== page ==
Oakland Moves Forward on MacArthur Transit Village
Yesterday, Oakland’s Design Review Committee met at City Hall to pass recommendations for a 22-story apartment building proposed by Boston Properties. One of the country’s largest office landlords, Boston Properties has partnered with local developer McGrath Properties to develop several mixed-use high-rises by the MacArthur BART station. Amid vociferous opposition from mostly older residents, the two-person subcommittee of the Planning Commission suggested using lighter-colored glass and staggering one façade to create "a more residential feel."
For many speakers at the hearing, the proposal was simply too tall, a few stories taller than the nearby Kaiser Permanente building. Several neighbors feared shadows would plunge their homes into darkness, even after representatives of Boston Properties pointed out that the design was specifically intended to cast as little of a shadow as possible on surrounding residences.
(Full disclosure: this author spoke in favor of the shade it would provide for commuters waiting at the Emery-Go-Round shuttle stop.)
A newer resident, who had bought a home in Temescal after The Mission had become to expensive, summed up these concerns: “I think we need to look at the design…it’s too big, it’s too tall, let’s bring it back home.”
But an older resident of 45 years in Oakland thought it was just right: “height is the future,” she said. Another local resident, a 24-year old employed by Boston Properties, echoed this optimism: “This is the future of Oakland,” he insisted. “Nobody knows what the future looks like…I want to live in this building. All my friends, when we talk about it, they want to live in this building.”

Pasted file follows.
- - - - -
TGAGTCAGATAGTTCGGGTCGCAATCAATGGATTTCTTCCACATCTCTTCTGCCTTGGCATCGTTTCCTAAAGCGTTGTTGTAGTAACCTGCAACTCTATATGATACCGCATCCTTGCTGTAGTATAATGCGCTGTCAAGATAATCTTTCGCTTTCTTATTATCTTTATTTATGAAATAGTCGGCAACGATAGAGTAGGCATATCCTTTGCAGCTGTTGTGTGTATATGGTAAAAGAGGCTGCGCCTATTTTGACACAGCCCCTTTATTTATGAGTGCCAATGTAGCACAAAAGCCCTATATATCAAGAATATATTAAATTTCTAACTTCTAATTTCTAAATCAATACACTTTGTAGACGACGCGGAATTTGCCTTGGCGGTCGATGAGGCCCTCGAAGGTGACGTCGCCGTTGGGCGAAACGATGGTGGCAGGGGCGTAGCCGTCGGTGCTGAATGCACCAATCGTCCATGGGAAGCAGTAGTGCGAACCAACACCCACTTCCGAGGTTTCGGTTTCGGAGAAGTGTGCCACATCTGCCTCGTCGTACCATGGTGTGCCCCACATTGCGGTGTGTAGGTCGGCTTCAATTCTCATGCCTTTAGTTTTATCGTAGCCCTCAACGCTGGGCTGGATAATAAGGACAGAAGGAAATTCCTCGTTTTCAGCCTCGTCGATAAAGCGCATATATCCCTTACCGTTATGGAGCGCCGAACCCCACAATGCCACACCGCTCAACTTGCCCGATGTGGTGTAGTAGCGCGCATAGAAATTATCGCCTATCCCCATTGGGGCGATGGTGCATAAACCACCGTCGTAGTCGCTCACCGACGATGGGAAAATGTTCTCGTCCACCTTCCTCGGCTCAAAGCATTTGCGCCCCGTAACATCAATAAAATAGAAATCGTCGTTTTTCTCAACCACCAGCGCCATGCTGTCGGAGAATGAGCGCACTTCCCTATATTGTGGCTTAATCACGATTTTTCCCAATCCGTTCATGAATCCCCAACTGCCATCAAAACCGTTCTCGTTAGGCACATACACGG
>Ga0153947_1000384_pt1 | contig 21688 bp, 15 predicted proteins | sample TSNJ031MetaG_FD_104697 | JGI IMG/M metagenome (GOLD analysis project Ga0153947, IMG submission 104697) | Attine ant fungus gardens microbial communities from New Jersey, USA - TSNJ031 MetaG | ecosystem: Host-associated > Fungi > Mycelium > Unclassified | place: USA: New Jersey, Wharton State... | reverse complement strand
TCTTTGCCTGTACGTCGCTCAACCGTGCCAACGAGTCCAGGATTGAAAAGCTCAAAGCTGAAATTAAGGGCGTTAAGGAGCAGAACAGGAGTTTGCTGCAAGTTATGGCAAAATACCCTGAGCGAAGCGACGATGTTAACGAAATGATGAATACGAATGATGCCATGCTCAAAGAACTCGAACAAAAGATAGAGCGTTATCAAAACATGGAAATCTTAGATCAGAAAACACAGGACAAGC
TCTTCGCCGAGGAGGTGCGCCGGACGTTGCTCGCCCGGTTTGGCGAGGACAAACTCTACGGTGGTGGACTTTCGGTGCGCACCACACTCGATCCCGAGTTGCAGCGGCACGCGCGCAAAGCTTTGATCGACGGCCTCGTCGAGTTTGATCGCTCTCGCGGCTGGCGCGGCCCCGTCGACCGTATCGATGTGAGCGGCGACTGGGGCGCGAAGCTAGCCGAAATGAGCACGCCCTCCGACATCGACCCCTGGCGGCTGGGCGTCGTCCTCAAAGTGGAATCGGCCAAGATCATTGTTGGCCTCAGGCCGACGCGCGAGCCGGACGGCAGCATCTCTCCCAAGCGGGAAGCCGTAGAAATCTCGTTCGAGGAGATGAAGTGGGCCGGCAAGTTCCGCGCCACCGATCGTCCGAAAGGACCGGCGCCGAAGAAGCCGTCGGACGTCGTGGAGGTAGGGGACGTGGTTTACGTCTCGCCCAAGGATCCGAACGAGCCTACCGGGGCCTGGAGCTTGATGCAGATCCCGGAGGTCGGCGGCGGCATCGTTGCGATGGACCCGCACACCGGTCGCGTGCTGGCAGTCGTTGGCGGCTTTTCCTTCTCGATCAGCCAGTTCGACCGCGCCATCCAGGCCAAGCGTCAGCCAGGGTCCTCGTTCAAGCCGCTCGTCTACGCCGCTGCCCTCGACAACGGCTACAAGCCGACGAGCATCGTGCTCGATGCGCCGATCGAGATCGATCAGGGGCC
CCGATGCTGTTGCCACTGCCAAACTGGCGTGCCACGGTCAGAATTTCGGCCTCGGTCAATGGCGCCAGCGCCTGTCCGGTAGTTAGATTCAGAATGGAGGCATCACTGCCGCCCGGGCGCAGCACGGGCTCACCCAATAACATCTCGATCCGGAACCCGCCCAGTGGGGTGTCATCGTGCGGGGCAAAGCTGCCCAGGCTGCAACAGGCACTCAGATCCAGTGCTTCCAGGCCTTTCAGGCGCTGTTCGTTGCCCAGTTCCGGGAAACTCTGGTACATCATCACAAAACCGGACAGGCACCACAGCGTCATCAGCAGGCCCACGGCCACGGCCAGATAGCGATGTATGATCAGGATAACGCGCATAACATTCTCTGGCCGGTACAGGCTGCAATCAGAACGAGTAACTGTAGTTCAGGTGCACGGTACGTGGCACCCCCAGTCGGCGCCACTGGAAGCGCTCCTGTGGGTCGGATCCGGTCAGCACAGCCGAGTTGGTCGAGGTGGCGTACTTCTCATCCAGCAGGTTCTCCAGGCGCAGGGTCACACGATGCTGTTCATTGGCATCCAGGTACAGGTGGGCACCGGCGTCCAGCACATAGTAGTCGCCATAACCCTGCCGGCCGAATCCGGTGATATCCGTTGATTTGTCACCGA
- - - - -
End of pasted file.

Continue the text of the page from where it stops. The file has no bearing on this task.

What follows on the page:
Despite concerns over the affordability of market-rate units, Commissioner Jahmese Myres spoke approvingly of the 20% of units set aside for Below Market Rate rents. She noted in her comments that this was a far greater percentage than anything that had come to the commission previously.
Height-averse neighbors continued to point to a reduced proposal from 2010, when an entitled project on the parcel downsized from 15 to 8 stories, as a model for potential compromise. “We don’t want to come here and litigate this again,” one resident said ominously.
Ultimately tensions split over whether the building was appropriate—even necessary—for Oakland’s future, or whether the city’s growth should be spread less conspicuously across other neighborhoods. “I want to see a similar building at West Oakland BART, which is my station,” one supporter suggested.
Other supporters spoke of a “moral obligation” to encourage as much new housing as possible in the area: one was a mother holding her infant in her arms, while neighbor Tomasso Sciortino spoke of the sacrifices his Sicilian parents made after moving to the United states.
Max Allstadt, a local carpenter and homeowner of 13 years, decried what he saw as the “classism and selfishness” of fellow property owners “opposing housing during a crisis.” He questioned how a local lawyer could claim to have afforded building a second story on his own home, and subsequently speak against additional stories for new homes.
When reached by phone, Allstadt offered additional comments about the meeting: “I’ve been advocating for more housing in Oakland for the better part of a decade. Until today I’ve never seen this many people from so many different backgrounds turn out to support a project, ever. This is unprecedented. A tide has turned.”
Deliberations are far from over for the project. At adjournment, an attendee began berating city staff for what they considered a lack of public engagement, and the clerk reminded the audience that this was merely the first of at least three hearings. The MacArthur Transit Village will soon be going before the full Planning Commission in October.